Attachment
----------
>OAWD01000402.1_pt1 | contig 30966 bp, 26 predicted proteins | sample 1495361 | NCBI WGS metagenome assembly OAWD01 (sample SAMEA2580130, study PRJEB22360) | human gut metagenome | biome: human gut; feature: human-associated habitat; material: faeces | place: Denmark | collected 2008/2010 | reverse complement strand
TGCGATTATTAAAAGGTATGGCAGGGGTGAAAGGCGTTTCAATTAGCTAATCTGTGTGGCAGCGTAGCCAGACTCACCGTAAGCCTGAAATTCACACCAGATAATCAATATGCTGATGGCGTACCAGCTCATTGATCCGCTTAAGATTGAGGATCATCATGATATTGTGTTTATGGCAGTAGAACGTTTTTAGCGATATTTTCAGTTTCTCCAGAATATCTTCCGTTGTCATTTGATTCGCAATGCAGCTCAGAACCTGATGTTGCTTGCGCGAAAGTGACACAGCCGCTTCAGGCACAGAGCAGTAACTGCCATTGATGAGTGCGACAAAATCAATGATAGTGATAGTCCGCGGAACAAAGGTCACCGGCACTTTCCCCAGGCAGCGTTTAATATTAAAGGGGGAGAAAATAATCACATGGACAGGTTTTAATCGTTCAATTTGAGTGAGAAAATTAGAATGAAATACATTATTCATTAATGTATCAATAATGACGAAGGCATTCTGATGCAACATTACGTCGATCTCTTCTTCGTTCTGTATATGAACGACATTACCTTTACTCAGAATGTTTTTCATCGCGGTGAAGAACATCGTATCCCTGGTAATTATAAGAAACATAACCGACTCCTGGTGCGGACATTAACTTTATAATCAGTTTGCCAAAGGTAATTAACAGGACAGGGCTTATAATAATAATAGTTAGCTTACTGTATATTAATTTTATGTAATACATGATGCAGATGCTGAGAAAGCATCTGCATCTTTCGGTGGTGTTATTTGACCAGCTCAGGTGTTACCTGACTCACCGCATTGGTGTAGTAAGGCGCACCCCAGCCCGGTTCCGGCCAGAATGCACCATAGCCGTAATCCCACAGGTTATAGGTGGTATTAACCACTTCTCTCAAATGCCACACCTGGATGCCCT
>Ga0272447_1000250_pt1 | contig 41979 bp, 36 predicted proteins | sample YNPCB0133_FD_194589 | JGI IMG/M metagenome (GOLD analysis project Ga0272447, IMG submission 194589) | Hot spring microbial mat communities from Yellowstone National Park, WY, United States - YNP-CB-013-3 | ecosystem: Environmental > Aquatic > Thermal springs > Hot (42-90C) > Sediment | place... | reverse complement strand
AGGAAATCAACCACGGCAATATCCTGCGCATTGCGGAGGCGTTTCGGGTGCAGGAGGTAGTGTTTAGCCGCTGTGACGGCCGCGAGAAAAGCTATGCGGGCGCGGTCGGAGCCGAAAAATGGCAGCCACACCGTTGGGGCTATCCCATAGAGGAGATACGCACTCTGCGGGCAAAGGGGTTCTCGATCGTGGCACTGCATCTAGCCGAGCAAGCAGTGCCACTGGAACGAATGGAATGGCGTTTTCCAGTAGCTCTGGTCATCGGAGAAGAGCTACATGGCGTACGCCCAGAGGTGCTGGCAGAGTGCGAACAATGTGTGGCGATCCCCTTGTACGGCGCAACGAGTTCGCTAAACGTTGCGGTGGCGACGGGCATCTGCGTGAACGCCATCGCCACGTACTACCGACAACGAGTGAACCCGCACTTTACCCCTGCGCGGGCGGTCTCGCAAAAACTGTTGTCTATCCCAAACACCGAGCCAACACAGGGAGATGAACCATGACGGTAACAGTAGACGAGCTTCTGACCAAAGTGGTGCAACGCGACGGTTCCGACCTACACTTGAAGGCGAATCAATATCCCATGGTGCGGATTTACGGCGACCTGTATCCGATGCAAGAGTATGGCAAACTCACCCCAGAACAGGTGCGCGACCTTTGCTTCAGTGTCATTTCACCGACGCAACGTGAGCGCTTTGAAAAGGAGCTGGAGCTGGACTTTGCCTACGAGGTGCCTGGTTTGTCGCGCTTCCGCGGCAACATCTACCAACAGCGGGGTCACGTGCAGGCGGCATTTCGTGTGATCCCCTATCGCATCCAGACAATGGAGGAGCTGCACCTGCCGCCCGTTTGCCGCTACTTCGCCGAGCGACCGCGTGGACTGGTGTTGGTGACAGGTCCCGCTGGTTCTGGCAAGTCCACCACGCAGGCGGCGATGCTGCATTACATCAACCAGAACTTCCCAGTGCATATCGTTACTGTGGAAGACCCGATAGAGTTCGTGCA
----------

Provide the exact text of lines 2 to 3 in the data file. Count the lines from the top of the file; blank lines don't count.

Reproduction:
TGCGATTATTAAAAGGTATGGCAGGGGTGAAAGGCGTTTCAATTAGCTAATCTGTGTGGCAGCGTAGCCAGACTCACCGTAAGCCTGAAATTCACACCAGATAATCAATATGCTGATGGCGTACCAGCTCATTGATCCGCTTAAGATTGAGGATCATCATGATATTGTGTTTATGGCAGTAGAACGTTTTTAGCGATATTTTCAGTTTCTCCAGAATATCTTCCGTTGTCATTTGATTCGCAATGCAGCTCAGAACCTGATGTTGCTTGCGCGAAAGTGACACAGCCGCTTCAGGCACAGAGCAGTAACTGCCATTGATGAGTGCGACAAAATCAATGATAGTGATAGTCCGCGGAACAAAGGTCACCGGCACTTTCCCCAGGCAGCGTTTAATATTAAAGGGGGAGAAAATAATCACATGGACAGGTTTTAATCGTTCAATTTGAGTGAGAAAATTAGAATGAAATACATTATTCATTAATGTATCAATAATGACGAAGGCATTCTGATGCAACATTACGTCGATCTCTTCTTCGTTCTGTATATGAACGACATTACCTTTACTCAGAATGTTTTTCATCGCGGTGAAGAACATCGTATCCCTGGTAATTATAAGAAACATAACCGACTCCTGGTGCGGACATTAACTTTATAATCAGTTTGCCAAAGGTAATTAACAGGACAGGGCTTATAATAATAATAGTTAGCTTACTGTATATTAATTTTATGTAATACATGATGCAGATGCTGAGAAAGCATCTGCATCTTTCGGTGGTGTTATTTGACCAGCTCAGGTGTTACCTGACTCACCGCATTGGTGTAGTAAGGCGCACCCCAGCCCGGTTCCGGCCAGAATGCACCATAGCCGTAATCCCACAGGTTATAGGTGGTATTAACCACTTCTCTCAAATGCCACACCTGGATGCCCT
>Ga0272447_1000250_pt1 | contig 41979 bp, 36 predicted proteins | sample YNPCB0133_FD_194589 | JGI IMG/M metagenome (GOLD analysis project Ga0272447, IMG submission 194589) | Hot spring microbial mat communities from Yellowstone National Park, WY, United States - YNP-CB-013-3 | ecosystem: Environmental > Aquatic > Thermal springs > Hot (42-90C) > Sediment | place... | reverse complement strand